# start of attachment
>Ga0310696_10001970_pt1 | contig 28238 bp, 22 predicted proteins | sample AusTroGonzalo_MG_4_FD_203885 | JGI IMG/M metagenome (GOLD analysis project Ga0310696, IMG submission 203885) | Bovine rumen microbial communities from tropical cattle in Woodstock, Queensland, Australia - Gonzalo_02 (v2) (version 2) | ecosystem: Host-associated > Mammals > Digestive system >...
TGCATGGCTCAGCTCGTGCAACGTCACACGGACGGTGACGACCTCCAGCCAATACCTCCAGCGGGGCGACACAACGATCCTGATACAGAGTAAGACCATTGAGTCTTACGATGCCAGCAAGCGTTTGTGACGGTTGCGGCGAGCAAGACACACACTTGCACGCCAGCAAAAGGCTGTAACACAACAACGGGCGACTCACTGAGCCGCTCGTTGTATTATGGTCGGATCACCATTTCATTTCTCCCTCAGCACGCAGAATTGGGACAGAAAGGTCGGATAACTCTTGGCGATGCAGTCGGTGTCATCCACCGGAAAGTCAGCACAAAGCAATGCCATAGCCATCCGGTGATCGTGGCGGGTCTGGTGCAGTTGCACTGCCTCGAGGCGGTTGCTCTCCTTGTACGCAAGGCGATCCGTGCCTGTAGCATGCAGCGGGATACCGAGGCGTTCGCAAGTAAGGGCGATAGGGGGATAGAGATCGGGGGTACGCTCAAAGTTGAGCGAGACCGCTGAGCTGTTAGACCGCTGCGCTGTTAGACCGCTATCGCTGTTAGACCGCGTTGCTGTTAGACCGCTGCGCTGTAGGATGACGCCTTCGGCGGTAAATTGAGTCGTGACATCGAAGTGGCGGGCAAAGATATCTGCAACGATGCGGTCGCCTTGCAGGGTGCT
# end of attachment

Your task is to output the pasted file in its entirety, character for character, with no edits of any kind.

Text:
>Ga0310696_10001970_pt1 | contig 28238 bp, 22 predicted proteins | sample AusTroGonzalo_MG_4_FD_203885 | JGI IMG/M metagenome (GOLD analysis project Ga0310696, IMG submission 203885) | Bovine rumen microbial communities from tropical cattle in Woodstock, Queensland, Australia - Gonzalo_02 (v2) (version 2) | ecosystem: Host-associated > Mammals > Digestive system >...
TGCATGGCTCAGCTCGTGCAACGTCACACGGACGGTGACGACCTCCAGCCAATACCTCCAGCGGGGCGACACAACGATCCTGATACAGAGTAAGACCATTGAGTCTTACGATGCCAGCAAGCGTTTGTGACGGTTGCGGCGAGCAAGACACACACTTGCACGCCAGCAAAAGGCTGTAACACAACAACGGGCGACTCACTGAGCCGCTCGTTGTATTATGGTCGGATCACCATTTCATTTCTCCCTCAGCACGCAGAATTGGGACAGAAAGGTCGGATAACTCTTGGCGATGCAGTCGGTGTCATCCACCGGAAAGTCAGCACAAAGCAATGCCATAGCCATCCGGTGATCGTGGCGGGTCTGGTGCAGTTGCACTGCCTCGAGGCGGTTGCTCTCCTTGTACGCAAGGCGATCCGTGCCTGTAGCATGCAGCGGGATACCGAGGCGTTCGCAAGTAAGGGCGATAGGGGGATAGAGATCGGGGGTACGCTCAAAGTTGAGCGAGACCGCTGAGCTGTTAGACCGCTGCGCTGTTAGACCGCTATCGCTGTTAGACCGCGTTGCTGTTAGACCGCTGCGCTGTAGGATGACGCCTTCGGCGGTAAATTGAGTCGTGACATCGAAGTGGCGGGCAAAGATATCTGCAACGATGCGGTCGCCTTGCAGGGTGCT